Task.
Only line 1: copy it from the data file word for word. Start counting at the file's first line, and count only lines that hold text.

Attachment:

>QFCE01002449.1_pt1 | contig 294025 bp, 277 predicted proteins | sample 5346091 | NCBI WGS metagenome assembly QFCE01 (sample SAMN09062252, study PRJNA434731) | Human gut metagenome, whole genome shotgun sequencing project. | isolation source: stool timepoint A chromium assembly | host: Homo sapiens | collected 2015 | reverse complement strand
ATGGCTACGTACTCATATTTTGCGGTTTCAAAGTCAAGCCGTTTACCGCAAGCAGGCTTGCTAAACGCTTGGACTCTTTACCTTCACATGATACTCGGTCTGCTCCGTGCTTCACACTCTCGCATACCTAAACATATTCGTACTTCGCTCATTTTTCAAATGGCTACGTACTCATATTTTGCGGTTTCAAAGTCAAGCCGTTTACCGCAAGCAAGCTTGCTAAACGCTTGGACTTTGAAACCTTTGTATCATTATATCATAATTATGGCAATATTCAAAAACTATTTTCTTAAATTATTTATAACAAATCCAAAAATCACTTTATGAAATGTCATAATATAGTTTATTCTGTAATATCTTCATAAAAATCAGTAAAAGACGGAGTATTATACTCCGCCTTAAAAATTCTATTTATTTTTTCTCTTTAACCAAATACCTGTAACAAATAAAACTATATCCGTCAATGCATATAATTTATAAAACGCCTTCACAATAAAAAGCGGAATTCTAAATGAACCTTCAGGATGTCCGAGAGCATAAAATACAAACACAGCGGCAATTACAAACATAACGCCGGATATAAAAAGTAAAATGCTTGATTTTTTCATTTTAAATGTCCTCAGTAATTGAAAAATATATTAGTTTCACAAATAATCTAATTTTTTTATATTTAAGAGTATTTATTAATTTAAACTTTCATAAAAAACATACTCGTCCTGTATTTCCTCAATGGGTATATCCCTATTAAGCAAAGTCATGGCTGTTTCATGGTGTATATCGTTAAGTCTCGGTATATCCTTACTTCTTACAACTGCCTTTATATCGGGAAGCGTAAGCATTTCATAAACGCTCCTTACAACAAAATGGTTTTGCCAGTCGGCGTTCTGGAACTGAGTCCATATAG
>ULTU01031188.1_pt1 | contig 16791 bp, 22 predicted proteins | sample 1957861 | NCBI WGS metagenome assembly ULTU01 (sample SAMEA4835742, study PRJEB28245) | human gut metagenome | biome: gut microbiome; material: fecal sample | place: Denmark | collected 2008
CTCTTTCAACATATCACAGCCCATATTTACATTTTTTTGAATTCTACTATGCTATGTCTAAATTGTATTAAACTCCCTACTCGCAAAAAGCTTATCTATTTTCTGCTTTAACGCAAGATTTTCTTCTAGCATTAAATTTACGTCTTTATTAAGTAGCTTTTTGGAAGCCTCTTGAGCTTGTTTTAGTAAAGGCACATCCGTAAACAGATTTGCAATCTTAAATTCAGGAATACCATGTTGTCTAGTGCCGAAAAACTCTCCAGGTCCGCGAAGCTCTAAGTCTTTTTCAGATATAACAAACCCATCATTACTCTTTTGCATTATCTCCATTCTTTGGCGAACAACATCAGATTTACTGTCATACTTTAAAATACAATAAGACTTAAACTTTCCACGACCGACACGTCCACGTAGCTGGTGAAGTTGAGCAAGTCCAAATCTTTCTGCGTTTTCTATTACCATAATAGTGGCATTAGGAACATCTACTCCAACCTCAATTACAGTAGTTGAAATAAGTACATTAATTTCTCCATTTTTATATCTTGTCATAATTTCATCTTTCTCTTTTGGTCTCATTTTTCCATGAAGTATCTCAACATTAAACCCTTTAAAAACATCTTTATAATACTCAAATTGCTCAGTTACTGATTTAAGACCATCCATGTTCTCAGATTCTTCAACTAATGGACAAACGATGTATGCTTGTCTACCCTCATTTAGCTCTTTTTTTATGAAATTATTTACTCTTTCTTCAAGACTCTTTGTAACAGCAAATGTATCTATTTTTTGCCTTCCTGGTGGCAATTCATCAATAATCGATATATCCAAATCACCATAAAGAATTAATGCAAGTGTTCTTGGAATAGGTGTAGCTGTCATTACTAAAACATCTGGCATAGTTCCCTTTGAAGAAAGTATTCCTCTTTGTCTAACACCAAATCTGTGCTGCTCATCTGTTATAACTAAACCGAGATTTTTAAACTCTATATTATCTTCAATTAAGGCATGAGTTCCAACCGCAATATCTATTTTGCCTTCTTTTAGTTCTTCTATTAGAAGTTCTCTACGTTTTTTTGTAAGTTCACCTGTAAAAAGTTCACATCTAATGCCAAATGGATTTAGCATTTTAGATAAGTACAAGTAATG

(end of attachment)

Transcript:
>QFCE01002449.1_pt1 | contig 294025 bp, 277 predicted proteins | sample 5346091 | NCBI WGS metagenome assembly QFCE01 (sample SAMN09062252, study PRJNA434731) | Human gut metagenome, whole genome shotgun sequencing project. | isolation source: stool timepoint A chromium assembly | host: Homo sapiens | collected 2015 | reverse complement strand